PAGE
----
The proposed “ternary” logic values are shown in red. But, as has been stated, logic valuations spring from the classical Laws of Thought, so any “additional” logic valuation beyond the previous binary values must come from there. If we do not perform our due diligence, then even more fundamental contradictions and inconsistencies will undermine any expanded definition of valuation.

When we are referring to the most fundamental basis of the formal logics, there is nothing more fundamental than the three Classical Laws of Thought:

– The Law of Identity

– The Law of Non-Contradiction

– The Law of the Excluded Middle

In order to properly incorporate our newly devised concepts of Assertion and Ternary Logic into a reasoning framework, it is necessary that we assess their participation in these fundamental Laws.

Initially, with all due respect to Aristotle, the first pitfall in classical logic is that when a reference is made to a “thing” in a proposition, there is also an implication made that it exists (implied existence). This creates problems of Existential Import in traditional logic, which the Ternary Logic eliminates.

In human discourse, we employ a capability to reference hypothetical “things”, which may not exist at the time of the discourse. For instance, our language allows us to discuss “a plant living and growing”. Implicit in that discussion and implied in the language is the plant state “before living”. There is an implied state of non-existence of the plant, which our language allows us to freely use in implications of this sort.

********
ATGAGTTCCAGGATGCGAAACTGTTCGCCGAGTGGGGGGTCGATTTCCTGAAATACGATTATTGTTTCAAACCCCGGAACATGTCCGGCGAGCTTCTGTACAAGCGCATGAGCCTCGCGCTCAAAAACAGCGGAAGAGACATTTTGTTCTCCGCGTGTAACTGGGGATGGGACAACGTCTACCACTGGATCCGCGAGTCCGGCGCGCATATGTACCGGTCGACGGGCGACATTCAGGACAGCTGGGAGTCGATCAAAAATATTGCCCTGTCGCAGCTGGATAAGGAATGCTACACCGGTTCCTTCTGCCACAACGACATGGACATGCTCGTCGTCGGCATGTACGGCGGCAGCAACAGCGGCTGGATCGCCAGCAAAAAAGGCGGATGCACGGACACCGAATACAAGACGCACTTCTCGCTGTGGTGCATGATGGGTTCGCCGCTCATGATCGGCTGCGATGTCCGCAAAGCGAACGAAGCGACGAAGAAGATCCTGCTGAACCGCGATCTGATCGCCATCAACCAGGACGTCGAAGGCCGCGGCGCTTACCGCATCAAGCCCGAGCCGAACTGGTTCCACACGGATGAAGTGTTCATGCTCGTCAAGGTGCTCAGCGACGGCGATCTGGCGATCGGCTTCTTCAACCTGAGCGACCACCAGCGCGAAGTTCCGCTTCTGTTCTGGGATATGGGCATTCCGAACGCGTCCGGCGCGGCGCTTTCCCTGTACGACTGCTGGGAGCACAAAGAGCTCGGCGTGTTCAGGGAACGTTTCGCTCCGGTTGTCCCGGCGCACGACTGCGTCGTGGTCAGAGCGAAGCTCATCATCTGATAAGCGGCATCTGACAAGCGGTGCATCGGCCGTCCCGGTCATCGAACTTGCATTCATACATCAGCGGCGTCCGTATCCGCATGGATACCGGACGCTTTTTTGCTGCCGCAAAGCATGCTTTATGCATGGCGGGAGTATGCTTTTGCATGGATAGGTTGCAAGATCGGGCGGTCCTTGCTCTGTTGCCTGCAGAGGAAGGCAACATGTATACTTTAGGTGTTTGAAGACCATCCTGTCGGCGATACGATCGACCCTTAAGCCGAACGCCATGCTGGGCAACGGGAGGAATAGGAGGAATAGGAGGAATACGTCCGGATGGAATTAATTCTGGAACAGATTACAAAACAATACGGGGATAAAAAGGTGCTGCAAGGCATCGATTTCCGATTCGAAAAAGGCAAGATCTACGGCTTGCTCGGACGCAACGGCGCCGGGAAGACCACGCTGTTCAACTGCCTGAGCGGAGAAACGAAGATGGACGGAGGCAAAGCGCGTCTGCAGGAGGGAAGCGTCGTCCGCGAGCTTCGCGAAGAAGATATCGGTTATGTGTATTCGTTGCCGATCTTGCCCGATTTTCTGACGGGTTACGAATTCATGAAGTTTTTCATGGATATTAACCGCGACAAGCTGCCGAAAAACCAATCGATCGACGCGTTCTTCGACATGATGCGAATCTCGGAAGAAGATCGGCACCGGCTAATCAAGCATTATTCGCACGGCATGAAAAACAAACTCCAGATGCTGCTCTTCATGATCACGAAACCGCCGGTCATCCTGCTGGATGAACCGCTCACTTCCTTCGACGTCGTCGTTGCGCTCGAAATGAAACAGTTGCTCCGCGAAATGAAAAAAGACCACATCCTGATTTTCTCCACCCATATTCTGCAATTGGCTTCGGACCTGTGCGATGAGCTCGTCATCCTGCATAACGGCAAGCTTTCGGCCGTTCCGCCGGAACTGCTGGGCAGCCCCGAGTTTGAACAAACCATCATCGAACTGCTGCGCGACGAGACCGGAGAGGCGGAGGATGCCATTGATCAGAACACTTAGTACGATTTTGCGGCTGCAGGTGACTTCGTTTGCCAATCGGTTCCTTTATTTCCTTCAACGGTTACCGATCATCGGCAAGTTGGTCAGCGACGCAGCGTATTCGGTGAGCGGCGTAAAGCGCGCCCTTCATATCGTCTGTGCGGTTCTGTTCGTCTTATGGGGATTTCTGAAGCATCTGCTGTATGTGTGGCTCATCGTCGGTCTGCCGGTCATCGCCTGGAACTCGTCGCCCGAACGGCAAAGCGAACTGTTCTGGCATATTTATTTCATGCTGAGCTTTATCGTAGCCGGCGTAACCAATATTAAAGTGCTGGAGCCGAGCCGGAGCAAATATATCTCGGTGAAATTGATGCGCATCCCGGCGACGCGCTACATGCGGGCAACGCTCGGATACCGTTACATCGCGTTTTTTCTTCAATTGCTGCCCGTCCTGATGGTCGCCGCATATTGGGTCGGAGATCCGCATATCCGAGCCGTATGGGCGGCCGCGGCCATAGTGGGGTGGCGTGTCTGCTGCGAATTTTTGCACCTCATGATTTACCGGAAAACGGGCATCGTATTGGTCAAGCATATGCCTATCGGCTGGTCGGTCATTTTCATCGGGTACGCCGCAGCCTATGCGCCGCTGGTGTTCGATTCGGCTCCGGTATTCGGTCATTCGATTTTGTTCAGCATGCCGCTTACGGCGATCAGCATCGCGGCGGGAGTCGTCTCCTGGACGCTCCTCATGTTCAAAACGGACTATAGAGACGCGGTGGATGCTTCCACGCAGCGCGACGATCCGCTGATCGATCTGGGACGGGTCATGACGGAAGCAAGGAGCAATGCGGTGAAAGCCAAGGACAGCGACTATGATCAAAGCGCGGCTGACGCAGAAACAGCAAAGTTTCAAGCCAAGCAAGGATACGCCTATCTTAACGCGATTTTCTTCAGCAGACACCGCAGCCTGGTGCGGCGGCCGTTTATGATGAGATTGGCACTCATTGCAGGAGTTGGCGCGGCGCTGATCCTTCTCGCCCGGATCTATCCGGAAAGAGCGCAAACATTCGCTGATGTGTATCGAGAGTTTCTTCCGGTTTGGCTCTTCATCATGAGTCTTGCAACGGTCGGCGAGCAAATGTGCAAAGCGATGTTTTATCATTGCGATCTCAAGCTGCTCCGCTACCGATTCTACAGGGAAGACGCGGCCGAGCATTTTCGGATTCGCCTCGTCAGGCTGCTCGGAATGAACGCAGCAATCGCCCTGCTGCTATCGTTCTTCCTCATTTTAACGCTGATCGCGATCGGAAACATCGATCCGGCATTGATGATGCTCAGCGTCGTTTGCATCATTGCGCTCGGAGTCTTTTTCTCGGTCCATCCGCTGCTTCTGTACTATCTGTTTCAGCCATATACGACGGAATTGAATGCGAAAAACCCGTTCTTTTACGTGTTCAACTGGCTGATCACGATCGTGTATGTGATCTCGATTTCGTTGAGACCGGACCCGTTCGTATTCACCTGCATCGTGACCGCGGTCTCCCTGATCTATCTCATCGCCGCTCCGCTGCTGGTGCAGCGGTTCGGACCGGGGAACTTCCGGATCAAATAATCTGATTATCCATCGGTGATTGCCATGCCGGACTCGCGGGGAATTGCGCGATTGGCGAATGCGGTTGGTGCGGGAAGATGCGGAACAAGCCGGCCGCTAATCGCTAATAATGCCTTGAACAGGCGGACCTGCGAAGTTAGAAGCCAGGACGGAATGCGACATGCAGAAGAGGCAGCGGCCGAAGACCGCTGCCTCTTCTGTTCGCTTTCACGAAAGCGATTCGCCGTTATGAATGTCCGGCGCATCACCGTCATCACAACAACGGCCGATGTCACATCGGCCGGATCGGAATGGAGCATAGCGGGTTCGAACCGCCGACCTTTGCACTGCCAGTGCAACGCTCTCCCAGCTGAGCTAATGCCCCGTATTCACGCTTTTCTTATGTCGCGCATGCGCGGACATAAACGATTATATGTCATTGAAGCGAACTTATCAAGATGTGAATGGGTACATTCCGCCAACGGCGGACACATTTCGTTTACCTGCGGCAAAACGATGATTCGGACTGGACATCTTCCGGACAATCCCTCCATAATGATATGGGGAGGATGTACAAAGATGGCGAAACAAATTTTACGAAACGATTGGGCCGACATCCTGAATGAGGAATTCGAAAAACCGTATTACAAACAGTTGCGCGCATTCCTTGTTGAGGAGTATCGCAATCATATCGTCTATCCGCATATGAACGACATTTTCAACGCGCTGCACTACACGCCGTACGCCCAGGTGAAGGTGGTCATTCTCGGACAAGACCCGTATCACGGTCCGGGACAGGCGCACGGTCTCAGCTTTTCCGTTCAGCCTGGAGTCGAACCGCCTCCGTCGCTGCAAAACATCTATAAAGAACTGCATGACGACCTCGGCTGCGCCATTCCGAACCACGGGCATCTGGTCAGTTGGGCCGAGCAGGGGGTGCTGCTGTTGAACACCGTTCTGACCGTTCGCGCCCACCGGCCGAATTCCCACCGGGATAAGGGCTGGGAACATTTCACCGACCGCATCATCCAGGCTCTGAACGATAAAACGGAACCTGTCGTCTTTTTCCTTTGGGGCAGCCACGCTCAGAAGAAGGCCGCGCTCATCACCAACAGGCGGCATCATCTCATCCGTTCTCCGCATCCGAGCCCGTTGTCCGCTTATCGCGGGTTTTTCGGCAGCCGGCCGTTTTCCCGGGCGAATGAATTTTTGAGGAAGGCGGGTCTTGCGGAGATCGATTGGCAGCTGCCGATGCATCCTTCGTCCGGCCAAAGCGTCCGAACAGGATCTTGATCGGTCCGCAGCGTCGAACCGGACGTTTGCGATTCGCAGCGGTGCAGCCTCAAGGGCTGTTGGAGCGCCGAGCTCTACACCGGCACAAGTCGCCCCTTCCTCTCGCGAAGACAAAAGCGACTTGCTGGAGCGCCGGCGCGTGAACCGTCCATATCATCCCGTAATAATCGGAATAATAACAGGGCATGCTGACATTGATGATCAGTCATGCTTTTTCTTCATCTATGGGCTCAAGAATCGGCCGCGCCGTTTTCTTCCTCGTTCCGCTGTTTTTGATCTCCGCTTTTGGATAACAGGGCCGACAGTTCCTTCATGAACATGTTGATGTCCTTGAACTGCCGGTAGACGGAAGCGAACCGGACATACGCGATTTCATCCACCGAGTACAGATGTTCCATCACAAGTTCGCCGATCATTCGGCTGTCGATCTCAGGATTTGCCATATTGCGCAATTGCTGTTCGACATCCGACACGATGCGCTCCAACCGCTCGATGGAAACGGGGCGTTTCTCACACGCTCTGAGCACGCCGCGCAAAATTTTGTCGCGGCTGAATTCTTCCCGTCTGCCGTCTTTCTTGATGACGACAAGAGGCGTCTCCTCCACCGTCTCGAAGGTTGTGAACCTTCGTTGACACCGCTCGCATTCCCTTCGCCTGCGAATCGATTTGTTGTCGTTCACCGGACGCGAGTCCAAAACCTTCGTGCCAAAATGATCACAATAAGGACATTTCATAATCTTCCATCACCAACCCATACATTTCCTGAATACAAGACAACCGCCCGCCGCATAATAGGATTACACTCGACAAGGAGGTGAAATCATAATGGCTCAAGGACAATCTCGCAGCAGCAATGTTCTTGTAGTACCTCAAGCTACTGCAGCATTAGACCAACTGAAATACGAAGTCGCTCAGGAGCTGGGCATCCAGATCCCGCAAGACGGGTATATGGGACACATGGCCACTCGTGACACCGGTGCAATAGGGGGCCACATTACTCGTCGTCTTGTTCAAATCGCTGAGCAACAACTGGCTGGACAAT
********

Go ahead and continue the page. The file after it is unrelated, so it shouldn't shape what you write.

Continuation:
As many states of change and temporal concepts occur throughout our everyday lives, our language is rich with devices to express these concepts, but expressing things like change and temporal relations becomes cumbersome and inelegant in formal predicate logics with a binary logic valuation.

The very genesis of tertiary logic state definitions was to alleviate these constraints in the formal logics, and allow a more “natural” mode of expressing these concepts in the predicate logics.

So, beginning with the Law of Identity, which states that an entity can only “be” that entity, that it cannot also “be something else”, we find that with a Ternary Logic description, the Law still holds its axiomatic reign in the fundamentals, and requires only a peripheral redefinition.

When we include a definition of Ternary Logic in our conceptualization, the Law of Identity still stands, for when we assert an entity to “be something”, it cannot “be something else”. This is, in essence, the concept of dichotomy, which the Law makes explicit.

And if we interpret the Law for an entity in the tertiary state of not existing, (the ternary value of unknown, or more formally, not asserted), then there is no definition for that entity “being” in any state whatsoever, so the Law is satisfied.

The Ternary Logic definition allows us to make distinctions between the reference to an entity (“is-a” statements), and any existence of an entity (“is” statements). This is necessary to allay that first and most difficult issue with classical logics (reference implies existence).

The Ternary Logic allows us to fully define an entity (“define” meaning placing it in a classification relative to the context of discussion) by making references to it, without asserting existence.

“Existence” then becomes a formal predicate, and asserting existence becomes an intrinsic property of an entity, separate from its definition (which would be all references to it).

An existence predicate now opens up a mechanism for all of the expressions of change and temporal concepts which have been so difficult previously. We can now discuss an entity that doesn’t exist in any manner that we wish, and we do not need to resort to such futile “tricks” as allowing something to be both “true” and “false” (as in the Dialetheism proponents), in order to force our logic system to express concepts of change.